Canada Shows Unexpected Vigor With Trade Surplus, Job Surge
By Greg Quinn, Bloomberg News
Canada posted its first trade surplus in more than two years and full-time jobs surged, a signal the economy may be absorbing the slack that’s kept interest rates near record lows.
Full-time positions rose 81,300 in December from the previous month, the biggest gain since March 2012, and even after taking away 27,600 part-time jobs the total employment gain of 53,700 shattered the median economist forecast of a small decline.
Statistics Canada also said Friday the merchandise trade balance swung to a C$526 million ($397 million) surplus. Economists had expected the deficit from the previous month to widen.
“Canada Day comes early,” Derek Holt, head of capital markets economics at Bank of Nova Scotia, said by phone from Toronto. The data is “very strong, both on the employment and the trade side.”
The data may signal Bank of Canada Governor Stephen Poloz’s long-awaited uptick is beginning to transpire. Poloz has stressed ahead of his Jan. 18 rate decision there is still plenty of slack in the job market that may be adding to divergence with a recovering U.S. economy.
“If I’m the Bank of Canada, I would take these latest numbers with some encouragement,” Holt said, adding policy makers should be concerned about future trade policy, referring to suggestions from President-elect Donald Trump he may want to renegotiate the North American Free Trade Agreement.
The U.S. also showed strength Friday, reporting a 156,000 increase in December payrolls following a 204,000 rise in November that was bigger than previously estimated. Hourly earnings gained by 2.9 percent over the 12 months ended in December, the most since June 2009.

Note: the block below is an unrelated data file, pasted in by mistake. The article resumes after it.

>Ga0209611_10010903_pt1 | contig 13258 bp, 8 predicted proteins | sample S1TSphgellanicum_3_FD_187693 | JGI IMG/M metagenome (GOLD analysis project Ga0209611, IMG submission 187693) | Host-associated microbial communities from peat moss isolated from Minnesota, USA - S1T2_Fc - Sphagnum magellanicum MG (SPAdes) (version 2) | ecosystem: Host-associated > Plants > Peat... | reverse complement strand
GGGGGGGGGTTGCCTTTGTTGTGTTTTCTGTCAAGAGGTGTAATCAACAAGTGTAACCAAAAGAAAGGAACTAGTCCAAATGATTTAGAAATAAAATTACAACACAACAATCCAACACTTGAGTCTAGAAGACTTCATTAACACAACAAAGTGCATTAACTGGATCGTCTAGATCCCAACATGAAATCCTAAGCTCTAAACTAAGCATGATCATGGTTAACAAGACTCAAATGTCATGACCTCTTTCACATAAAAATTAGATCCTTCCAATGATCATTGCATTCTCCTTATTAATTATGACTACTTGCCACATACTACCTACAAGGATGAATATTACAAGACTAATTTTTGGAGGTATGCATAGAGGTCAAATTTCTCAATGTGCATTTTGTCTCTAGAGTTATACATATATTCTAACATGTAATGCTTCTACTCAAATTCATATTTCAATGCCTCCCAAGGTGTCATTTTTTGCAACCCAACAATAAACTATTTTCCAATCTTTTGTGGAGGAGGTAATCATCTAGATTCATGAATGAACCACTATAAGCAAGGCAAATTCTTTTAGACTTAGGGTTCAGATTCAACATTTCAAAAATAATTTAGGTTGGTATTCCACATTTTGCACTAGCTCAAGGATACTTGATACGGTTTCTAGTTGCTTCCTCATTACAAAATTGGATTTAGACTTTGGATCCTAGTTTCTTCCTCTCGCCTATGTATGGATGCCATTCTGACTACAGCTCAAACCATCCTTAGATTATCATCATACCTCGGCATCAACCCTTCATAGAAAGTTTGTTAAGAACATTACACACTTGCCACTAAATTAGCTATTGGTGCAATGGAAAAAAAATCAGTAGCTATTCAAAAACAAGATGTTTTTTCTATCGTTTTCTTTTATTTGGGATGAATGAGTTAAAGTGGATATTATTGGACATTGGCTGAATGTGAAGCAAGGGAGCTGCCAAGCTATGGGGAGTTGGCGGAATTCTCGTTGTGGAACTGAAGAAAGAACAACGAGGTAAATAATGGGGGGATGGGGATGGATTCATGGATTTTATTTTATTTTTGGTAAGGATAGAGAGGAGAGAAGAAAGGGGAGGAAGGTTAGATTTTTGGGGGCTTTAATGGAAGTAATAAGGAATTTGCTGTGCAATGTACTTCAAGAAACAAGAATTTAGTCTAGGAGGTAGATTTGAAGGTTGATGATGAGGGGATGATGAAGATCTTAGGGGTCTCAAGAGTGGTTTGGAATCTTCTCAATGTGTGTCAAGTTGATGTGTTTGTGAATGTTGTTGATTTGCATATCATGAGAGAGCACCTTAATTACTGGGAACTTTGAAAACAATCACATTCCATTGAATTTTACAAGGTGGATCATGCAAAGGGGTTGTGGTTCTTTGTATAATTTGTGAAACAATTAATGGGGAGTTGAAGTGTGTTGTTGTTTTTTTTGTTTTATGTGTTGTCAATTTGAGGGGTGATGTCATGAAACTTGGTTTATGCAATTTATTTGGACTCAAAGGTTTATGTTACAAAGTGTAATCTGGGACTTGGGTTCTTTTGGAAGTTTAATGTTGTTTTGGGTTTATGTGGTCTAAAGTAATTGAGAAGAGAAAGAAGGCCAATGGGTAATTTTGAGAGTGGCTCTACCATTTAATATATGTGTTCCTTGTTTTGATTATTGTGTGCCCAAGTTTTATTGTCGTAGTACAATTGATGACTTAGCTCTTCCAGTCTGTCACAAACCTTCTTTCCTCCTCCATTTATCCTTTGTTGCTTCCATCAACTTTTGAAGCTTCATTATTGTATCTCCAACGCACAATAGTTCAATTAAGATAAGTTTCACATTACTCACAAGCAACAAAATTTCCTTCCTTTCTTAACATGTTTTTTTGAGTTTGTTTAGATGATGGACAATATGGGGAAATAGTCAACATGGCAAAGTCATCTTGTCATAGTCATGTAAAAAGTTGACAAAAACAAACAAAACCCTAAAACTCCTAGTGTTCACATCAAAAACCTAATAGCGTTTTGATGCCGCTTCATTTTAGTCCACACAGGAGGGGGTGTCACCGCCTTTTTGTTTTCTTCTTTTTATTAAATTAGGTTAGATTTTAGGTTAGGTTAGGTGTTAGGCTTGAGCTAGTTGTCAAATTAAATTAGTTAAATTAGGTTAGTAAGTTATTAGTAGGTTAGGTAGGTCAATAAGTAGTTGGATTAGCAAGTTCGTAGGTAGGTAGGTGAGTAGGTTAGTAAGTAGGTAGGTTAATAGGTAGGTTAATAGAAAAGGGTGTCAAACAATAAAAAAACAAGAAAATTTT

Friday’s trade figures come just two months after a record deficit of C$4.25 billion. Exports rose 4.3 percent in November, led by the biggest shipments on record to nations outside the U.S. Exports to China rose 11 percent to C$2 billion, mostly on higher shipments of coal, the agency reported.
The job gain made the fourth quarter the best since 2010 and turned 2016 into a breakout year from some of the slowest hiring since World War II. The trade surplus means struggling energy and manufacturing companies may contribute to growth aided by debt-fueled consumer spending on houses and cars.
Canada’s currency reversed declines after the release, trading 0.3 percent higher at C$1.3192 against its U.S. counterpart at 8:46 a.m. Toronto time.
The jobless rate rose to 6.9 percent from 6.8 percent, as more people entered the labor market. Economists surveyed anticipated that gain, while they also called for a 2,500 decline in employment and the trade deficit to widen to C$1.6 billion.
Employment rose by 1.2 percent last year, the fastest since 2012, Statistics Canada said. Exports to non-U.S. countries, meanwhile, rose 9.5 percent to about C$12 billion.